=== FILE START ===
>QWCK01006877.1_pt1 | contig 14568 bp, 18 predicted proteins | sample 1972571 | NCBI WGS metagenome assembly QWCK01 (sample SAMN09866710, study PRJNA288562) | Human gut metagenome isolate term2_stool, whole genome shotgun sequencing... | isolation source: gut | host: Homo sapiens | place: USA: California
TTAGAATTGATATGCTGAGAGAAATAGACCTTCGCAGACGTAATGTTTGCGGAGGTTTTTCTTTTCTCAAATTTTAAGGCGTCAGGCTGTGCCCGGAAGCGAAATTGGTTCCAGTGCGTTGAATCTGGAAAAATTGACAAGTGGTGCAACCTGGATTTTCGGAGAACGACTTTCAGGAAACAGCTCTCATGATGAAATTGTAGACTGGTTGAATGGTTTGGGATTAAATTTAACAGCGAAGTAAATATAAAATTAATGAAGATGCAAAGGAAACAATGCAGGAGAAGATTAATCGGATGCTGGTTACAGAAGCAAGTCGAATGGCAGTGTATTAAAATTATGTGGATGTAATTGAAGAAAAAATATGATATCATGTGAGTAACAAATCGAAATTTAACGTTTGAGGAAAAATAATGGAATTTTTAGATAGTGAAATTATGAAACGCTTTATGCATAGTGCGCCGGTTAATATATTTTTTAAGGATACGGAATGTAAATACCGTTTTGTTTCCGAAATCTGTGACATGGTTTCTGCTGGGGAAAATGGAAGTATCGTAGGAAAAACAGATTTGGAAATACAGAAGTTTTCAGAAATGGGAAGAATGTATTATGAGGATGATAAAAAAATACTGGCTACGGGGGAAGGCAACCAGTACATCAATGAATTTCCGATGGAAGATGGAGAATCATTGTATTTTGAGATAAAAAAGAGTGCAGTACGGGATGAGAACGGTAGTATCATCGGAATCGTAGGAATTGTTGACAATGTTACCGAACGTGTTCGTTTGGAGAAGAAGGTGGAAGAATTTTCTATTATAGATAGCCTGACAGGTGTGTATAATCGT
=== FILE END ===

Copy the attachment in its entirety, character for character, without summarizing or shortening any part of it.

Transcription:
>QWCK01006877.1_pt1 | contig 14568 bp, 18 predicted proteins | sample 1972571 | NCBI WGS metagenome assembly QWCK01 (sample SAMN09866710, study PRJNA288562) | Human gut metagenome isolate term2_stool, whole genome shotgun sequencing... | isolation source: gut | host: Homo sapiens | place: USA: California
TTAGAATTGATATGCTGAGAGAAATAGACCTTCGCAGACGTAATGTTTGCGGAGGTTTTTCTTTTCTCAAATTTTAAGGCGTCAGGCTGTGCCCGGAAGCGAAATTGGTTCCAGTGCGTTGAATCTGGAAAAATTGACAAGTGGTGCAACCTGGATTTTCGGAGAACGACTTTCAGGAAACAGCTCTCATGATGAAATTGTAGACTGGTTGAATGGTTTGGGATTAAATTTAACAGCGAAGTAAATATAAAATTAATGAAGATGCAAAGGAAACAATGCAGGAGAAGATTAATCGGATGCTGGTTACAGAAGCAAGTCGAATGGCAGTGTATTAAAATTATGTGGATGTAATTGAAGAAAAAATATGATATCATGTGAGTAACAAATCGAAATTTAACGTTTGAGGAAAAATAATGGAATTTTTAGATAGTGAAATTATGAAACGCTTTATGCATAGTGCGCCGGTTAATATATTTTTTAAGGATACGGAATGTAAATACCGTTTTGTTTCCGAAATCTGTGACATGGTTTCTGCTGGGGAAAATGGAAGTATCGTAGGAAAAACAGATTTGGAAATACAGAAGTTTTCAGAAATGGGAAGAATGTATTATGAGGATGATAAAAAAATACTGGCTACGGGGGAAGGCAACCAGTACATCAATGAATTTCCGATGGAAGATGGAGAATCATTGTATTTTGAGATAAAAAAGAGTGCAGTACGGGATGAGAACGGTAGTATCATCGGAATCGTAGGAATTGTTGACAATGTTACCGAACGTGTTCGTTTGGAGAAGAAGGTGGAAGAATTTTCTATTATAGATAGCCTGACAGGTGTGTATAATCGT